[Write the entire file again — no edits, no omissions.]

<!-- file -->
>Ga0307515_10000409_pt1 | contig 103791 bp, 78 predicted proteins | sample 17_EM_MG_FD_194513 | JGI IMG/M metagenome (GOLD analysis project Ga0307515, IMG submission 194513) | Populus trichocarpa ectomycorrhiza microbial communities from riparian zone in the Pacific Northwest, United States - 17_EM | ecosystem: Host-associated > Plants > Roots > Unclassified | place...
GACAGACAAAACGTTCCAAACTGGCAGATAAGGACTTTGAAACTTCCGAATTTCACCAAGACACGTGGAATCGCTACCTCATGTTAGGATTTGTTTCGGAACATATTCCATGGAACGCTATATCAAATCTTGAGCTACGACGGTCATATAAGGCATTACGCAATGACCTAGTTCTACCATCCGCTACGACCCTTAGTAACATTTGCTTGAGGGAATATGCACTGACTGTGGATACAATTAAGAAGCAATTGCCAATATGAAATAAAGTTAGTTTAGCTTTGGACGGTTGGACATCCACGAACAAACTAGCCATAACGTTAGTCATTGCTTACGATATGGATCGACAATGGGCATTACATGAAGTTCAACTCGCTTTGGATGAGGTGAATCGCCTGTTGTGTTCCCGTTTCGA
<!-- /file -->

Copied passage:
>Ga0307515_10000409_pt1 | contig 103791 bp, 78 predicted proteins | sample 17_EM_MG_FD_194513 | JGI IMG/M metagenome (GOLD analysis project Ga0307515, IMG submission 194513) | Populus trichocarpa ectomycorrhiza microbial communities from riparian zone in the Pacific Northwest, United States - 17_EM | ecosystem: Host-associated > Plants > Roots > Unclassified | place...
GACAGACAAAACGTTCCAAACTGGCAGATAAGGACTTTGAAACTTCCGAATTTCACCAAGACACGTGGAATCGCTACCTCATGTTAGGATTTGTTTCGGAACATATTCCATGGAACGCTATATCAAATCTTGAGCTACGACGGTCATATAAGGCATTACGCAATGACCTAGTTCTACCATCCGCTACGACCCTTAGTAACATTTGCTTGAGGGAATATGCACTGACTGTGGATACAATTAAGAAGCAATTGCCAATATGAAATAAAGTTAGTTTAGCTTTGGACGGTTGGACATCCACGAACAAACTAGCCATAACGTTAGTCATTGCTTACGATATGGATCGACAATGGGCATTACATGAAGTTCAACTCGCTTTGGATGAGGTGAATCGCCTGTTGTGTTCCCGTTTCGA